What Is Neurofeedback in ADHD?

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Neurofeedback is one of the many nontraditional or alternative or complementary treatments available. Here is a brief introduction to neurofeedback and ADHD.

What is it?
Neurofeedback is a form of biofeedback. Biofeedback is a technique that allows you to be aware of how your body is functioning. You are connected to a machine using electrical sensors and you can get information (or feedback) on your body (bio). For example, you heart rate. With this real-time information, you can practice techniques that influence your body and monitor their effect. The idea is, when you know how to influence your body, you can do it in other settings too.

Neurofeedback is biofeedback for the brain.

The goal of neurofeedback, when you have ADHD, is to retrain your brain waves, so they act similar to brainwaves of someone without ADHD. The theory is, if your brain waves change, then the symptoms could too.

During a neurofeedback session, a cap with electrodes is placed on your head (don’t worry, it is painless) and attached to an EEG machine. Your brain waves are displayed on a computer screen, which a practitioner monitors.

During the session, you perform a computer activity.

Goals vary depending on your practitioner’s protocol. However,an example would be to move a character in a video game by creating a spurt of focus. When you lose focus, the game stops. Your brain waves are recorded throughout the session.

Does it work?
Neurofeedback hasn’t been tested in large, double-blind studies in the way that ADHD medication has. Because of that, people are critical of its effectiveness in reducing ADHD symptoms. The studies that have been done often produce conflicting information.

Some studies found that it isn’t effective (Arnold et al. 2013); others say it might be, but more research would be needed before it could be recommended as a solo treatment for ADHD (Steiner et al. 2014).

While scientists in Holland published an analysis of recent international studies, found neurofeedback for ADHD was ‘clinically meaningful’.

Practical considerations
Sessions typically cost approx $100 and aren’t usually covered by insurance plans. 40 or more sessions are usually required (Hinshaw and Ellison 2016).

At the beginning, treatment sessions are often 2 times a week. This time, investment can make it logistically difficult for some people (Tuckman 2007).

Who is it for?
Children and adults can have neurofeedback.

One of the concerns about Neurofeedback is the small amount of training required to become a neurofeedback practitioner. Some training programs are less than 5 days in length (Tuckman 2007). Getting effective treatment of any kind relies on working with a skilled practitioner. Carry out research in your area to find a qualified and knowledgeable therapist.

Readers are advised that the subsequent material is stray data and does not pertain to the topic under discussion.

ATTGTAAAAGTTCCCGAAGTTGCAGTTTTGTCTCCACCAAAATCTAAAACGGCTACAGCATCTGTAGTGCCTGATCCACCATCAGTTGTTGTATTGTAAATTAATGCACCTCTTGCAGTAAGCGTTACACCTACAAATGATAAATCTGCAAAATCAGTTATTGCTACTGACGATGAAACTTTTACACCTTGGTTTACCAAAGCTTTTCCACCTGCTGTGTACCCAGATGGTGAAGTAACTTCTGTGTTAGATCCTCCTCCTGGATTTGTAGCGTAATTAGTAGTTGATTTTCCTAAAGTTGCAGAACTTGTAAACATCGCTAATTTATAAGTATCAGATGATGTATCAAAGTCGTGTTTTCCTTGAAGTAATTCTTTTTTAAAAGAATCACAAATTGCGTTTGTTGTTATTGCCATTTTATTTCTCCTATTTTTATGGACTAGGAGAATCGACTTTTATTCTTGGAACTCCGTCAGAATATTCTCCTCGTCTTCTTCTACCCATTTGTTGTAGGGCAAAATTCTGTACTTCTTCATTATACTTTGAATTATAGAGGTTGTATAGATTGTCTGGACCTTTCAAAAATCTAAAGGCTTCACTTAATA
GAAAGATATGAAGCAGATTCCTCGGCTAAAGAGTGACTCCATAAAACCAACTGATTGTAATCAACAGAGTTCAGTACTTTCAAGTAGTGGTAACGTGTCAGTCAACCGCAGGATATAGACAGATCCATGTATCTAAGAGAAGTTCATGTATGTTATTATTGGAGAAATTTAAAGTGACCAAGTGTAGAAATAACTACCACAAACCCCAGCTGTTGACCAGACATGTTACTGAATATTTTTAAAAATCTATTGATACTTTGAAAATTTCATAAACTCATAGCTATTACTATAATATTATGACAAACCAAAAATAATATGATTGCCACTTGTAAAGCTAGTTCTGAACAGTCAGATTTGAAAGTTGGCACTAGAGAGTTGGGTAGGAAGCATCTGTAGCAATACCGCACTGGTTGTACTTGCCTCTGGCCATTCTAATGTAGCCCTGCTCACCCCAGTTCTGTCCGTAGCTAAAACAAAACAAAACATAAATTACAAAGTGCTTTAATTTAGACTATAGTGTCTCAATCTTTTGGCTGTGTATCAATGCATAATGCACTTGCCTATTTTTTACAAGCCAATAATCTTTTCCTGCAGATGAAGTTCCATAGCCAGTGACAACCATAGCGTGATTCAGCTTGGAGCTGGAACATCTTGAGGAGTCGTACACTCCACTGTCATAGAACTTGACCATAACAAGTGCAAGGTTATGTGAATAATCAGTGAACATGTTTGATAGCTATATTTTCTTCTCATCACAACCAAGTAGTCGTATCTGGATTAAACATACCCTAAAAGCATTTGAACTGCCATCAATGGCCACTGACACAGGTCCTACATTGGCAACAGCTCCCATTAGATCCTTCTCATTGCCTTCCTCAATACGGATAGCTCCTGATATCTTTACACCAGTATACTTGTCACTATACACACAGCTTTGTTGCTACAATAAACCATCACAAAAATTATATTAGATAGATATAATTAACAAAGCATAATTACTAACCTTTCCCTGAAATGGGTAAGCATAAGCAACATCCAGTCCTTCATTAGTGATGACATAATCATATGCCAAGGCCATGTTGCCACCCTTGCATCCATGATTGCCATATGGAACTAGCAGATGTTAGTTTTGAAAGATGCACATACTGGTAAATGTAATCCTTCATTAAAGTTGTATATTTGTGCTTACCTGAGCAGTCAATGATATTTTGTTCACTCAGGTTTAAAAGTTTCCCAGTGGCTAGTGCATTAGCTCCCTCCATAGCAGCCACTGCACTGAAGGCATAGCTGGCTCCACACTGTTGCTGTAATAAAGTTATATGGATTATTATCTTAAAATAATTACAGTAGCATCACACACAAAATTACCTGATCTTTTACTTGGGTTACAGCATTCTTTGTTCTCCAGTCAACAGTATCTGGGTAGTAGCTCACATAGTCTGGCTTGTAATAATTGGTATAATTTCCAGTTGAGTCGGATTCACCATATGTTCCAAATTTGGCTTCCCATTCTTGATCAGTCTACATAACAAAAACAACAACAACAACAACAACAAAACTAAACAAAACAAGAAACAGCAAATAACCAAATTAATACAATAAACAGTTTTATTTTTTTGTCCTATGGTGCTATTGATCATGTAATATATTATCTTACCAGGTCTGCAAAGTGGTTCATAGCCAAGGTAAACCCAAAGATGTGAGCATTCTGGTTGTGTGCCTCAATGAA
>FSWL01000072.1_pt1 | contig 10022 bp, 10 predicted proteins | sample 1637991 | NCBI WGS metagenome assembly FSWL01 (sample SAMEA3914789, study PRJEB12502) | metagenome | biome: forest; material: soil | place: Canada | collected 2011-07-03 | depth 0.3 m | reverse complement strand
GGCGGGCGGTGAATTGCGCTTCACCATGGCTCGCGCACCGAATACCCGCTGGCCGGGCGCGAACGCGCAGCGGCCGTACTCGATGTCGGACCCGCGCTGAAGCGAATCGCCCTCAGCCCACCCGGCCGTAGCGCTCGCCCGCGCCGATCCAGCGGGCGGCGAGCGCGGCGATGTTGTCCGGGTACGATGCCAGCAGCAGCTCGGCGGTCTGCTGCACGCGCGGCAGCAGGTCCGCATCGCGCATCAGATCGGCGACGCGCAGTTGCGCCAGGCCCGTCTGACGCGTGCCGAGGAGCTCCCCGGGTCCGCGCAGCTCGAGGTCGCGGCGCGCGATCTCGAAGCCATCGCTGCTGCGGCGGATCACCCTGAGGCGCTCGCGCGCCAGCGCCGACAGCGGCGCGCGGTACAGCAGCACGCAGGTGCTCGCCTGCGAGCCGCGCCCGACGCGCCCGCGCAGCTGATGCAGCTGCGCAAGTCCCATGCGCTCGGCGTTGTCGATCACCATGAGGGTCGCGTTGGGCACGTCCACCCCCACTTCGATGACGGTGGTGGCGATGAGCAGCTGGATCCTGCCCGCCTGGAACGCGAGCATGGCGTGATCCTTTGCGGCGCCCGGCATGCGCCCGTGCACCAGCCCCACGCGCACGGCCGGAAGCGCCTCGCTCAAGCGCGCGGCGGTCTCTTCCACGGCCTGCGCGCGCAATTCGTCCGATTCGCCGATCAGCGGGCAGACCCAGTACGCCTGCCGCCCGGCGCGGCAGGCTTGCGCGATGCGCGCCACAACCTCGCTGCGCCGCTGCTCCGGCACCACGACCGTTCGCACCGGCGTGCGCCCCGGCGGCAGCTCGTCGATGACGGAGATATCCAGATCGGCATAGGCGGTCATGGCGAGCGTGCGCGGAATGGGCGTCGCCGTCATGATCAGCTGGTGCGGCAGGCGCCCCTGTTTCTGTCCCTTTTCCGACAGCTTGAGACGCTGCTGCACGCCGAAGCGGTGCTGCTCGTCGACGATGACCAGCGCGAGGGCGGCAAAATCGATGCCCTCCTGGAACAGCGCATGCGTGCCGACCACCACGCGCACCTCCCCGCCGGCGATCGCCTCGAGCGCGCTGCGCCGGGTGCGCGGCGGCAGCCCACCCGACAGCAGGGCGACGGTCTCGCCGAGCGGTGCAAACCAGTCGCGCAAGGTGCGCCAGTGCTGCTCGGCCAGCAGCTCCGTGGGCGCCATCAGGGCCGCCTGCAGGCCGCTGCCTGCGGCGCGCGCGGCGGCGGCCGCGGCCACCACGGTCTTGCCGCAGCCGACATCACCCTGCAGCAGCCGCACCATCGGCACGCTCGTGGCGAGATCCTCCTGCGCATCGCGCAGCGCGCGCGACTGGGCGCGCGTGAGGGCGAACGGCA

A concern that Stephen P. Hinshaw and Katherine Ellison express in their book, ADHDWhat Everyone Needs to Know, is that people might invest their time and money in neurofeedback instead of traditional treatments that are known to be effective.

Ari Tuckman (2007) says a person might become discouraged about ADHD treatments in general if the nontraditional approach didn’t work. Then, they are less willing to try established and proven treatments to help their ADHD symptoms.

In conclusion
If you have an interest in neurofeedback and the finances to cover the treatment, it could be an option to explore. But only as an addition to other scientifically proven treatments (Ramsay 2010).

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Article Sources

  • Ari Tuckman, Integrative Treatment for Adult ADHD, New Harbinger publications, Inc  2007
  • Arnold, L. E., N. Lofthouse, S. Hersch, X Pan, E.Hurt, B.Bates, K. Kassouf, S. Moone, and C. Grantier. 2013. EEG Neurofeedback for ADHD: Double-blind sham-controlled randomized pilot feasibility trial. Journal of Attention Disorders 17 (5): 410-419.
  • Ramsay, J.R 2010. Nonmedication Treatments for Adult ADHD: Evaluating Impact on Daily Functioning and Well-Being. Washington, DC: American Psychological Association 
  • Steiner, N. J., C. Frenette, K M.Rene, R.T. Brennan, and E.C.Perrin. 2014. In-school neurofeedback training for ADHD: Sustained improvements from a randomized control trial. Paediatrics 133(3): 483-492.
  • Stephen.P.Hinshaw, Katherine Ellison What Everyone Needs To Know, Oxford University Press, 2016